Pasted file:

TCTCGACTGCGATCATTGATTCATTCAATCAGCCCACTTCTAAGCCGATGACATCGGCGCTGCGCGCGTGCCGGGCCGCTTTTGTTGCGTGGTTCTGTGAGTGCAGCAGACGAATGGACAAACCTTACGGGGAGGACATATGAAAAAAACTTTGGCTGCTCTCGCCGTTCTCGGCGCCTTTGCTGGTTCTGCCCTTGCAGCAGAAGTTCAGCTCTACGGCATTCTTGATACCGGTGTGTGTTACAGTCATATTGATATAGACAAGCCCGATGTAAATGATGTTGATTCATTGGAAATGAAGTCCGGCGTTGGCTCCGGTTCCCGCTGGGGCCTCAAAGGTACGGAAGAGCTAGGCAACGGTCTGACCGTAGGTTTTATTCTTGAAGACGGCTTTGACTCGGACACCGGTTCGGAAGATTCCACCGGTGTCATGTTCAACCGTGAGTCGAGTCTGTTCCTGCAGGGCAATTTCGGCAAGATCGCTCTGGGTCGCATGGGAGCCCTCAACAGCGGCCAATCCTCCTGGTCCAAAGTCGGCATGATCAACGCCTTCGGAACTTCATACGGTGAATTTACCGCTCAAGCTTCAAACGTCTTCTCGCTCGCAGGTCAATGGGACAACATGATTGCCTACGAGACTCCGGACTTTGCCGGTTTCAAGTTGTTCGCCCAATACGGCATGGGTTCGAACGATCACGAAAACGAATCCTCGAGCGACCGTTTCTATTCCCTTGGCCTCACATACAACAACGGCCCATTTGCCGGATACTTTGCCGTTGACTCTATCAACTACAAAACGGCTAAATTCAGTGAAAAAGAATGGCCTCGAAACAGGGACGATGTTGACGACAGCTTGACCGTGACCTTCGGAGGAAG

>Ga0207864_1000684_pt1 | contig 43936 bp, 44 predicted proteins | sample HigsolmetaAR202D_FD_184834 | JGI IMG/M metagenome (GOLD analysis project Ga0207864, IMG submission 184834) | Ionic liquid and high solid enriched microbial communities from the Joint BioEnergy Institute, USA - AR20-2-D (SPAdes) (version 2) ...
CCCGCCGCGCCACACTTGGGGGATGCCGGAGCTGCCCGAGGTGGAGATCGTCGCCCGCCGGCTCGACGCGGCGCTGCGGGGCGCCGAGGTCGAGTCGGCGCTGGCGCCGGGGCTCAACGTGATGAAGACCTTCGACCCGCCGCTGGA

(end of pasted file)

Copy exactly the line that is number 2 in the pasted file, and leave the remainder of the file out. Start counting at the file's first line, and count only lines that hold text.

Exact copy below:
>Ga0207864_1000684_pt1 | contig 43936 bp, 44 predicted proteins | sample HigsolmetaAR202D_FD_184834 | JGI IMG/M metagenome (GOLD analysis project Ga0207864, IMG submission 184834) | Ionic liquid and high solid enriched microbial communities from the Joint BioEnergy Institute, USA - AR20-2-D (SPAdes) (version 2) ...